9. RR/ramsu I don’t think Milly and Shep ‘moved on’. But they can’t help trying to. Self-deception is one huge lifelong struggle.

    Permit my vanity a digressive quote: In the heated exchanges between Ambedkar and Gandhi regarding the former’s famous essay ‘Annihilation of Caste’, there is one awesome line that has clung to my memory

    “The Mahatma has a childlike simplicity in everything, and has a child’s capacity for self-deception”

    In adulthood self-deception is a huge struggle. It does not even afford one the simple (more conveniently portrayable) dichotomy of showing a different face than what one feels. It is the messing up of what one feels itself. Because it is about what one allows oneself to feel, while censuring and confining oneself to certain confines is a lifelong tussle.

    Emptiness and hopelessness where not visible to the Wheelers. They just gave it expression, when the others new better than to do so thus make it a horse in the living room.

    So it is not as if Milly herself is comfortable about what happened. But is perhaps tuning her presentation to the guests to the ‘acceptable norm’. The mundane makes inordinate demands on our time and attention.What Paris ? There is no Paris. “We’ll always have Paris” refers to a past.

    I am not talking about a simple ending. I was only talking about “showing” the complexity than leaving it to inference. Anyway, each to his own wonly.

    Milly is the character that appealed the most to me. The scene where she is crying and Shep’s puzzled is brilliant. I wasn’t puzzled at all. I could understand perfectly even if I may not be able to explain it well: One can characterize it as the pain in seeing April express something that was hers too. She experiences the discomfort that April was going to demonstrate the possibilities is too much to bear. That Shep is in agreement with her is reassuring. Or is it ? Is it even something that she can express to him ?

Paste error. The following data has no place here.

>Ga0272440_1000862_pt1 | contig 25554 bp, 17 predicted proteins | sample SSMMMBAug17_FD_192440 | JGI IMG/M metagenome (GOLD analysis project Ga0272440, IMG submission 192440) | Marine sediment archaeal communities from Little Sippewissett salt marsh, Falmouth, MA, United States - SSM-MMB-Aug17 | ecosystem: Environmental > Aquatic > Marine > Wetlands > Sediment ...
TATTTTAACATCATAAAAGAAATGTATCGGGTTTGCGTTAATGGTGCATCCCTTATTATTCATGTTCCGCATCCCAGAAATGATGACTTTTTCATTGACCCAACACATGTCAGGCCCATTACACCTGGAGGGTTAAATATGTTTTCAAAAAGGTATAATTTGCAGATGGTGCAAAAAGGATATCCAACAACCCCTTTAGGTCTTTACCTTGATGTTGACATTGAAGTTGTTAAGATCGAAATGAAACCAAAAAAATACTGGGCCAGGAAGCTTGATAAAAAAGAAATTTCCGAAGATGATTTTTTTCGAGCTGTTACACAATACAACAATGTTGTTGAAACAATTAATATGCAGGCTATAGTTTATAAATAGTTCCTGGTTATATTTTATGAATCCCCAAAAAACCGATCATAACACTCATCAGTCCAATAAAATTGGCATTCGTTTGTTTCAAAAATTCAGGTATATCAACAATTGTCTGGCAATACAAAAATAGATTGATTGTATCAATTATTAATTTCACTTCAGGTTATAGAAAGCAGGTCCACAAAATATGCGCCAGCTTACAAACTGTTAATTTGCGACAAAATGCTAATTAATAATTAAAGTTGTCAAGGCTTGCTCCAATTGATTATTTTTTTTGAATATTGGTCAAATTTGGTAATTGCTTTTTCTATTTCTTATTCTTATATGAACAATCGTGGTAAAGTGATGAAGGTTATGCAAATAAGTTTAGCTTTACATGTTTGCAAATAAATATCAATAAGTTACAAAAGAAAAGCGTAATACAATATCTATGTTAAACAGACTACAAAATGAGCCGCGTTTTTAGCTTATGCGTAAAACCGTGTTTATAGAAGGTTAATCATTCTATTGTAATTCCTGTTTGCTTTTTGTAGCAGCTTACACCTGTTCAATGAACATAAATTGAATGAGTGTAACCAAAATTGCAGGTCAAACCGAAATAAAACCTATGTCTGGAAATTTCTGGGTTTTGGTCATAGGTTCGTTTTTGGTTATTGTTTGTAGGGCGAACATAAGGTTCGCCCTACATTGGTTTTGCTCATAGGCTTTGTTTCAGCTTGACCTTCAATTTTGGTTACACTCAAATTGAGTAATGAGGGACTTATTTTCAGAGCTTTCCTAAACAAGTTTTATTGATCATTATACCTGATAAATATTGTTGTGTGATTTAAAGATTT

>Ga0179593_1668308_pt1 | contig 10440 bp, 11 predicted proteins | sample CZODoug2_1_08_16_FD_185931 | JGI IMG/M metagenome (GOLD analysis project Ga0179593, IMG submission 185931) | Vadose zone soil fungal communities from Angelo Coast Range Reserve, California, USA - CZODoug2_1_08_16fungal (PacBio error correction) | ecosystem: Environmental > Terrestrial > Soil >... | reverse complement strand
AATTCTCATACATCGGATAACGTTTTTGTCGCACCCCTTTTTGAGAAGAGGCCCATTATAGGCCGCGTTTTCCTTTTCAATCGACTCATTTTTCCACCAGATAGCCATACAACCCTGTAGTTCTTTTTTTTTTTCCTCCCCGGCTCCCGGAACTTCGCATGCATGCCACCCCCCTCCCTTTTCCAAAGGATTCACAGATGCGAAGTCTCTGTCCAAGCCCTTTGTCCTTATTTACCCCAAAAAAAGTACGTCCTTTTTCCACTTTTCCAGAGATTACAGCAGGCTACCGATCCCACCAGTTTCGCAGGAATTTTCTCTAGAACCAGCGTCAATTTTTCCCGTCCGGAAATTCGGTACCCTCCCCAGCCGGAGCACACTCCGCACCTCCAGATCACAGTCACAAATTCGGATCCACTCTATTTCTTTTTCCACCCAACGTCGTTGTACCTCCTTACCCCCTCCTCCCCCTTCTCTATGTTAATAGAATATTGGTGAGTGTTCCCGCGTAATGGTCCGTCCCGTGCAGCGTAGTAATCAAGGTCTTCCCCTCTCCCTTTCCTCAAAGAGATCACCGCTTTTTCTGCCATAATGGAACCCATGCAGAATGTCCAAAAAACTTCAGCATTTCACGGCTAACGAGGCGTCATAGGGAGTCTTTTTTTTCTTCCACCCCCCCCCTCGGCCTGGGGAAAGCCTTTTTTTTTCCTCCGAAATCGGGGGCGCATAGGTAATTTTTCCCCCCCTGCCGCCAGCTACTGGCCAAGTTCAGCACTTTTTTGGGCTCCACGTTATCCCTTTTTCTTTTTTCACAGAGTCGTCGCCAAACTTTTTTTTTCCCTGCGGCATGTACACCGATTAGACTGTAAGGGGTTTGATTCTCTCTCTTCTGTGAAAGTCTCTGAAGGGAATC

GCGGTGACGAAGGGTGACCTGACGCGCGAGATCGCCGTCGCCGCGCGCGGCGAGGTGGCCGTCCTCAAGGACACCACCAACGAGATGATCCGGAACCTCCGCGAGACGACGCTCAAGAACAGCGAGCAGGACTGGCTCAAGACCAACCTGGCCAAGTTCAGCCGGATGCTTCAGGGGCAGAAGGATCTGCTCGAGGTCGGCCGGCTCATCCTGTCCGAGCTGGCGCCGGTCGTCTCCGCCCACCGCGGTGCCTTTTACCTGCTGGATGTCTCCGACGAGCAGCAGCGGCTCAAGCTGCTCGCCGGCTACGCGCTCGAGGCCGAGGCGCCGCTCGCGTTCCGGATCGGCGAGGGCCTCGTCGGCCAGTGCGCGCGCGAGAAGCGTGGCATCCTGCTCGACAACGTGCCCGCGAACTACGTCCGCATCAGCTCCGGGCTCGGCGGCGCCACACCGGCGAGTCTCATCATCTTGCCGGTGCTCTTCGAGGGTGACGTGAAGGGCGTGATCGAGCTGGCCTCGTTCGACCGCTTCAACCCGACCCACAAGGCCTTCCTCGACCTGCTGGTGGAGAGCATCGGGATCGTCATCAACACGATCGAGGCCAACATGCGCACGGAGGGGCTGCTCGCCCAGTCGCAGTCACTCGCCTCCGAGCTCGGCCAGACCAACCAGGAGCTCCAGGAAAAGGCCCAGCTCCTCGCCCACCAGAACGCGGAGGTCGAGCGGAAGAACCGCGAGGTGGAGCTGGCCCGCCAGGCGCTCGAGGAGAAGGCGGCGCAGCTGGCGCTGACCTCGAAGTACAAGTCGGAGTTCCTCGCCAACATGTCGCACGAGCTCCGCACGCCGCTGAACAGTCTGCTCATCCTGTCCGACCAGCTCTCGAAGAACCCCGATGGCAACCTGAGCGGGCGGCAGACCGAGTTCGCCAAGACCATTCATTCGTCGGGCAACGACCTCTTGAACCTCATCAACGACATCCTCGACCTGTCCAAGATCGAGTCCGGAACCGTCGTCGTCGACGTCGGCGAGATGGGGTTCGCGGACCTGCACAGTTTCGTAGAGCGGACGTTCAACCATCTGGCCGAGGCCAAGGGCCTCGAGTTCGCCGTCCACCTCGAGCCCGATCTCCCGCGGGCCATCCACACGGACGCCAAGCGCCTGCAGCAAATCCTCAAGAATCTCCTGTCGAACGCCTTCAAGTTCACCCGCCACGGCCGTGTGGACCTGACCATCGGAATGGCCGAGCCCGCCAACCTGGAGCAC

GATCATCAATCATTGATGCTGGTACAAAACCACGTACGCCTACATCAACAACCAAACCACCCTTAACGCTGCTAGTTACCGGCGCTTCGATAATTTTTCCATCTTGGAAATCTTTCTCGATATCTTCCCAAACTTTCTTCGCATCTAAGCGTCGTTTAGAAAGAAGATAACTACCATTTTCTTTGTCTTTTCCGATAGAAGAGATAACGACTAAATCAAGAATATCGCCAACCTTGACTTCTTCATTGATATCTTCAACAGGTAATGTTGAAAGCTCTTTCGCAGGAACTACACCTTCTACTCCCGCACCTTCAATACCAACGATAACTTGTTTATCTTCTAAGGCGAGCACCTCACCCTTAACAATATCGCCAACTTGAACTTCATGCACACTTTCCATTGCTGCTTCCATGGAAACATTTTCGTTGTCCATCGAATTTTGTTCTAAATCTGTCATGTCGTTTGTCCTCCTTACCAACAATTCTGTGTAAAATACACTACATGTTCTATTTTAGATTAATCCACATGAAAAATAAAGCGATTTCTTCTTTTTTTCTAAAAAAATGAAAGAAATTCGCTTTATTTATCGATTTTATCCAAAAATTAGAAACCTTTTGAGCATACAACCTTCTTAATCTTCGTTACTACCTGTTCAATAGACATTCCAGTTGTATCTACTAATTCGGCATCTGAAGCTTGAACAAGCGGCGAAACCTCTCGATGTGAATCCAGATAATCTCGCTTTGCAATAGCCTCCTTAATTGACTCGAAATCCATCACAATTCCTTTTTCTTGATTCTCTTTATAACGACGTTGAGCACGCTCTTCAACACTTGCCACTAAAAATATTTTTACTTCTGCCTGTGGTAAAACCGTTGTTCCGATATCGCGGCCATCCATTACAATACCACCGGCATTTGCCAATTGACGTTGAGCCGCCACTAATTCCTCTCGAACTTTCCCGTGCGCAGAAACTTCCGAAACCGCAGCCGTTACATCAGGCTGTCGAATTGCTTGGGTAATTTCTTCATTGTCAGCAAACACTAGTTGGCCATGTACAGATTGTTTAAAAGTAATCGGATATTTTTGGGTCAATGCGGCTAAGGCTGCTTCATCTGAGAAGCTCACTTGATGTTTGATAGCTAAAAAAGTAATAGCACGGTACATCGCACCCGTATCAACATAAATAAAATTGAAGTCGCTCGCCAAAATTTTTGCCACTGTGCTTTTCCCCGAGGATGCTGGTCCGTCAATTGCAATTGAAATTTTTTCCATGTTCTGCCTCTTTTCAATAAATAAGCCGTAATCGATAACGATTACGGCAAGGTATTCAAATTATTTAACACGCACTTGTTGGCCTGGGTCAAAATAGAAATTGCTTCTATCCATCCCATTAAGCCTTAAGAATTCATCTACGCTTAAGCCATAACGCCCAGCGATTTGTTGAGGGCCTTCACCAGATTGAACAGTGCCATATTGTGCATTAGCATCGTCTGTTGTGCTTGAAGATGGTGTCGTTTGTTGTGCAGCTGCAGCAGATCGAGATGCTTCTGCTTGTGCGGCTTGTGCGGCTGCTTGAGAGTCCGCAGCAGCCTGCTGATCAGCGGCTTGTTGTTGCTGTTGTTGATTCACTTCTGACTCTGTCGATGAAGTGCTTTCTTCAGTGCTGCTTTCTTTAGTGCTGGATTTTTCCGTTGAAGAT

In Husbands and Wives, Mia Farrow’s distraught and furious about Syndey Pollack-Judy Davis splitting up. Later Judy Davis offers offers the psychoanalytic diagnosis that this was because they were doing something, Farrow didn’t work up the courage to. You can’t simplify people so pithily but there is something to it. Milly’s portrayal is more *real*.

    Okay…this is what happens when I ramble, I end up with sacrilege…badmouthing ummAchi Woody

    • RR says:

      Have you ever wondered about your (assumed) name, “Dagalti”? I have no idea what it stands for or is modeled after, but I LOVE that it encompasses both a bus route and an alternate identity. Here’s how:

      DAGALTI…41G+ALT”I”

      (Aside: Chennai la “41G” route bus irrukka? Enga pogudhu adhu?)

      “The mundane makes inordinate demands on our time and attention.What Paris? There is no Paris.” A truer truism, there isn’t.

      “I am not talking about a simple ending. I was only talking about showing the complexity than leaving it to inference.” Agree. Though I’m very much the Mahatma in that I tend to want to simplify the heck out of just about everything. 😀

      LOL@ ummachi Woody! And welcome to the club where the only pre-requisite is the ability to *feel*… with every fiber of your being.